Air navigation charges take a dive

DFS significantly lowers charges for landings, take-offs and en-route for 2017

11.01.2017.- DFS Deutsche Flugsicherung again lowered its charges for landings, take-offs and en-route flights as of 1 January 2017. Terminal charges, or what airlines have to pay the air navigation service provider to land or take off from one of Germany's 16 international airports, have decreased by a total of 18 percent. The charges for en-route flights have gone down by 16 percent.

These reduced prices mean that an airline flying, for example, with an Airbus A 320 from Hamburg to Munich, now only has to pay EUR 641.05 (previous year: EUR 768.22). This translates to a price per passenger of EUR 3.82 (2016: EUR 4.60) for a safe flight across Germany. In comparison, the amount each passenger pays for the security check at airports in Germany comes to between four and ten euros. This amount is included in the airlines' ticket price. The average cost per passenger in 2016 amounted to about EUR 6.65.

"Since 2015, terminal charges in Germany have been lowered each year by more than 28 percent. En-route charges over the same time frame have gone down by 23 percent," explained Klaus-Dieter Scheurle, the CEO of DFS. "We have thus made an important contribution to improving the competitiveness of aviation in Germany."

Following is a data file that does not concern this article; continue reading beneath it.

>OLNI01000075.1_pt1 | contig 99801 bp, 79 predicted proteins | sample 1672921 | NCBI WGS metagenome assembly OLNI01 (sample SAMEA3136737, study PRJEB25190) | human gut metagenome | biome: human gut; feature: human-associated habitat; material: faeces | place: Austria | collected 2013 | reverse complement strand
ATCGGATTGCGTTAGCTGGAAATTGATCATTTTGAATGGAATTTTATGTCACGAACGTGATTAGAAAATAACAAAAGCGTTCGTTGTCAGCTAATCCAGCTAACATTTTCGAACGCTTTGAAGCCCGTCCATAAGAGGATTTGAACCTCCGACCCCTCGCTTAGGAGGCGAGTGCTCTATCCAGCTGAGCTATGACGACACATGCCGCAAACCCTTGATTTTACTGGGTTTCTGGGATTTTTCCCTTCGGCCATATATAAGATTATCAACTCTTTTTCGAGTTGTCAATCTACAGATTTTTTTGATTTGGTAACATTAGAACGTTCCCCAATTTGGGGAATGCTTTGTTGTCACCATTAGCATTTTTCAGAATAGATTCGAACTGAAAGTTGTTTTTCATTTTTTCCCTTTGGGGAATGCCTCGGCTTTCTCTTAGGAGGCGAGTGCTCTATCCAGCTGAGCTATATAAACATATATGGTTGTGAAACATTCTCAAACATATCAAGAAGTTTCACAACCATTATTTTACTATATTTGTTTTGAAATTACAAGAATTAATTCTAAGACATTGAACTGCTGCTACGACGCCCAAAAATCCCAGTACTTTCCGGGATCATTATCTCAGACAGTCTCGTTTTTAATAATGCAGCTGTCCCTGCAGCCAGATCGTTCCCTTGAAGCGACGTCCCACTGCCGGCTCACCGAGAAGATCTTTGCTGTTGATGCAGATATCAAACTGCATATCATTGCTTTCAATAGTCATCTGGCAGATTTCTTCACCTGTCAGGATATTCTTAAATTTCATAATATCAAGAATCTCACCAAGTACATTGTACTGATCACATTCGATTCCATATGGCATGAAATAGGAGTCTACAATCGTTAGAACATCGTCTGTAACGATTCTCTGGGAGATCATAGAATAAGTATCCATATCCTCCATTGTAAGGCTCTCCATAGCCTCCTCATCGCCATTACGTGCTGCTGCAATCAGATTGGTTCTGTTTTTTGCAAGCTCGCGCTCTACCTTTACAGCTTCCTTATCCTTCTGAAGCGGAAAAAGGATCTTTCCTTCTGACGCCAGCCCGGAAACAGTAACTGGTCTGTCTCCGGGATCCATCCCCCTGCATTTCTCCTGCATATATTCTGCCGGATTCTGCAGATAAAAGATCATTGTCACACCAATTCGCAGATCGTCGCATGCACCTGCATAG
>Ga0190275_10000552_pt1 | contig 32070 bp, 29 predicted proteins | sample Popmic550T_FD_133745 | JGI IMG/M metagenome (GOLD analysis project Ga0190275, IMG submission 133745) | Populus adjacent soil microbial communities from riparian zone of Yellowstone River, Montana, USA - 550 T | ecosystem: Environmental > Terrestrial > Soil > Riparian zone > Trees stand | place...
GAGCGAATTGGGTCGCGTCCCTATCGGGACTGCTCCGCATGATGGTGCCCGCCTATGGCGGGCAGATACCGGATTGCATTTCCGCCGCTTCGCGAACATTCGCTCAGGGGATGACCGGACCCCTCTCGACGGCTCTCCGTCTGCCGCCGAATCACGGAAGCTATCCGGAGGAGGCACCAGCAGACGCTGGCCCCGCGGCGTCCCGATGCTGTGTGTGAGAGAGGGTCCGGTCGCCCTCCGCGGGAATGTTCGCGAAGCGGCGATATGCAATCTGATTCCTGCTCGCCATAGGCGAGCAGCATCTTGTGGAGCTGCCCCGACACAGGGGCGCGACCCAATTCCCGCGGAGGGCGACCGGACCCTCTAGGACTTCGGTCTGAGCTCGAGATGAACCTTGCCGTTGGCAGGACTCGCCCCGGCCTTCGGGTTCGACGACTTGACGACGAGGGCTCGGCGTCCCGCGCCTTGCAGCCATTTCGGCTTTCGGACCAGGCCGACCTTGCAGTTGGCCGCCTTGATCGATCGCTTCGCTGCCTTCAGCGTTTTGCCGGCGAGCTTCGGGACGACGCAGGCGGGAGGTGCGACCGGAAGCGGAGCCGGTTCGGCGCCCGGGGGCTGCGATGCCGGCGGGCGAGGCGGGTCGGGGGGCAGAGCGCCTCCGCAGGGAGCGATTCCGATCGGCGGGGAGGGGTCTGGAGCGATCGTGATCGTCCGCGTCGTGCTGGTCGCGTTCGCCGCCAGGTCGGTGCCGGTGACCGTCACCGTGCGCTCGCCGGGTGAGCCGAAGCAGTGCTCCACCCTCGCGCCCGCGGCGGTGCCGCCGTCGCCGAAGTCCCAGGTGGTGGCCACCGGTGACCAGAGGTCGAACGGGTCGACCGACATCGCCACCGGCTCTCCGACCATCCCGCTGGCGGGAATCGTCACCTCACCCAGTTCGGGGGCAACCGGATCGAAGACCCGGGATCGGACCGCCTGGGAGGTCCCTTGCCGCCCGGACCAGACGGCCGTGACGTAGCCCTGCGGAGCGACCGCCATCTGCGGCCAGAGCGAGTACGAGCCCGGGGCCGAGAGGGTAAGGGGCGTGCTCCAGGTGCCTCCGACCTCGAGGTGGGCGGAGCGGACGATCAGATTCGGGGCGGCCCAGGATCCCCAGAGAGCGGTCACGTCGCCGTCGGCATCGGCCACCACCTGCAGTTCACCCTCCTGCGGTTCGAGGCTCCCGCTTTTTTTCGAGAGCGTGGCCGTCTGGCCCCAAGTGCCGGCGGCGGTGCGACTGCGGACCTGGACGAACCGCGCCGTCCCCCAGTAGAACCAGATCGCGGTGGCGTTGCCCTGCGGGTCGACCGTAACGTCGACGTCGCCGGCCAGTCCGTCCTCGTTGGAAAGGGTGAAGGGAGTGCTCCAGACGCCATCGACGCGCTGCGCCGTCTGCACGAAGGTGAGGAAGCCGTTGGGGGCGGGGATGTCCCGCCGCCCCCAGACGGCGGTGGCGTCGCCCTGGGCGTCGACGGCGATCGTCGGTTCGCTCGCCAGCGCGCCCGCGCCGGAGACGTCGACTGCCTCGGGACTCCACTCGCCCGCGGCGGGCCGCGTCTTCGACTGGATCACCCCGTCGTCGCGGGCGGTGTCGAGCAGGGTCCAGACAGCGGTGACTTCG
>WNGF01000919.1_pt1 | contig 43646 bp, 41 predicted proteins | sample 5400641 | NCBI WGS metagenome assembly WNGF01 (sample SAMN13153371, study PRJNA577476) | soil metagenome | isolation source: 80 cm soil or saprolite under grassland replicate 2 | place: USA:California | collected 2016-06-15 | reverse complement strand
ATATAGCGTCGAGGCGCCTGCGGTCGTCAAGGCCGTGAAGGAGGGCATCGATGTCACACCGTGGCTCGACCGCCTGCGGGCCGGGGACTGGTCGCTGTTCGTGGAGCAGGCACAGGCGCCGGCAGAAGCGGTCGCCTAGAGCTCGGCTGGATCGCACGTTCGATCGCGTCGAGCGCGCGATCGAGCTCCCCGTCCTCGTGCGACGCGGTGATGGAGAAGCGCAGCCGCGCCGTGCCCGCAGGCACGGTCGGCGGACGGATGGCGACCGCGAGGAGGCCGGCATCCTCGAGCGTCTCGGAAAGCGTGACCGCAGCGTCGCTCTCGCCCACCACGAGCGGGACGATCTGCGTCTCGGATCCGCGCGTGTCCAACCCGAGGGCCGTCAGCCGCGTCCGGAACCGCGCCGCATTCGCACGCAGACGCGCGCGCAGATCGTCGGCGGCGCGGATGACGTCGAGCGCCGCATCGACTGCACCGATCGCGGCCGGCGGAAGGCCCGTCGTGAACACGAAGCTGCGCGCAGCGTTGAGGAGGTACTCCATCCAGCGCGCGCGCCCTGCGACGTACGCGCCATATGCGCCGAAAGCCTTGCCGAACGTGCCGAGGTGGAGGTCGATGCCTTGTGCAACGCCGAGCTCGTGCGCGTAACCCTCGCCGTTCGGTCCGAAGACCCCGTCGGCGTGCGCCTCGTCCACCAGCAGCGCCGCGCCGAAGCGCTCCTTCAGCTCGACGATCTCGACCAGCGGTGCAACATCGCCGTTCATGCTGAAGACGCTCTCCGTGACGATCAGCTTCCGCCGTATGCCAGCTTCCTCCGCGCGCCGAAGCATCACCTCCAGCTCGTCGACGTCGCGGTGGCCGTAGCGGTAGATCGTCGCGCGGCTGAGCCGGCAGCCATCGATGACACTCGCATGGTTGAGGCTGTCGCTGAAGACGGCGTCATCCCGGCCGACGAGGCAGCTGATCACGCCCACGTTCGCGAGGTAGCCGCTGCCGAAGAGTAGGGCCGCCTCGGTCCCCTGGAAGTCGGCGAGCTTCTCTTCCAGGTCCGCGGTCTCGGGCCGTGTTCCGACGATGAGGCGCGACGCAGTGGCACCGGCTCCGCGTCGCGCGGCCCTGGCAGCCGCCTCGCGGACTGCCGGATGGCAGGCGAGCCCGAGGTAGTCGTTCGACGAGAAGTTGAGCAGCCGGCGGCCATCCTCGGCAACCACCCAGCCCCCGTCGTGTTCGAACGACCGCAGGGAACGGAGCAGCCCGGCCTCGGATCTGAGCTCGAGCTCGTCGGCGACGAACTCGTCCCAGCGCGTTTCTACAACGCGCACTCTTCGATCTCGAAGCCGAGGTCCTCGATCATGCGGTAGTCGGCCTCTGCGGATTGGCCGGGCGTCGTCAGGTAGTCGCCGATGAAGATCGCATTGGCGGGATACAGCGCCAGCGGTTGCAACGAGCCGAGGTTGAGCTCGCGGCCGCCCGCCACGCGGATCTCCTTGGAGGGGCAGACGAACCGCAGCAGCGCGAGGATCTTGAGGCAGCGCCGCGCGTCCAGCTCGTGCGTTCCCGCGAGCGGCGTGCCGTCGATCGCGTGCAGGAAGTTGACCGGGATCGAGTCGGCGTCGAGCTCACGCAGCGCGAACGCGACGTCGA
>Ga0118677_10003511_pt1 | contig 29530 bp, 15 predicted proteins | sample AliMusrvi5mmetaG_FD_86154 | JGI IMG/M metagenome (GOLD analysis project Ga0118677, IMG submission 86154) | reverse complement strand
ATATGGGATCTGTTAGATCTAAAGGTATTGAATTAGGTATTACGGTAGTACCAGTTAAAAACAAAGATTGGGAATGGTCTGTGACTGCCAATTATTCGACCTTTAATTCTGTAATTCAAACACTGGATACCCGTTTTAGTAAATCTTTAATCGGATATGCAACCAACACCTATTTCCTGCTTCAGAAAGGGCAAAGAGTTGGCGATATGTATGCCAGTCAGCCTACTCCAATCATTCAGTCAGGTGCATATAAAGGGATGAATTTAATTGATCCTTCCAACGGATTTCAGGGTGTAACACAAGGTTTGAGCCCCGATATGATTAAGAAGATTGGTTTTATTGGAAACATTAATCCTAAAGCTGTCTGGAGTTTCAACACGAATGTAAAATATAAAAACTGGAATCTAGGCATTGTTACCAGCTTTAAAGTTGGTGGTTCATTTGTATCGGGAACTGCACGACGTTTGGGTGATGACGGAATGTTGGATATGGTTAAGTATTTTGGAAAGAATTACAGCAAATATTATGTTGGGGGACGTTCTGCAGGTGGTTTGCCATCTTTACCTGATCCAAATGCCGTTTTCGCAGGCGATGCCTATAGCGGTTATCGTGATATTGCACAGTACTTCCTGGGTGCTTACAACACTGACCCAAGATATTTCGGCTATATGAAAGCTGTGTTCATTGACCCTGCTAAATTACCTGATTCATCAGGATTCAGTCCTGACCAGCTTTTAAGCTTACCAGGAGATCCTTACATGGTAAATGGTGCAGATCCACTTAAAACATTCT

"This financial relief has arrived for the airlines at a time when changes in the international air transport industry make for difficult conditions," continued Scheurle. "It was possible to reduce the charges this year by this amount because the Federal Government decided from this point on to directly cover costs for things such as the weather service and other administration as well as miscellaneous items not related to DFS. This means airspace users will no longer are have to bear these costs in the air navigation services charges."

In 2015, the airlines using German airspace, one of the busiest and most complex airspaces in Europe, paid EUR 1.4 billion for air navigation services charges. About a fifth of this amount was for terminal charges and the remaining 80 percent for en-route charges. 


DFS Deutsche Flugsicherung GmbH
, the German air navigation service provider, is a State-owned company under private law with 5,550 employees as at 31 December 2016. DFS ensures the safe and punctual flow of air traffic over Germany. Around 2,000 air traffic controllers guide up to 10,000 flights in German airspace every day, and about three million movements every year. This makes Germany the country with the highest traffic volume in Europe. The company operates control centres in Langen, Bremen, Karlsruhe and Munich as well as 16 control towers at international airports in Germany.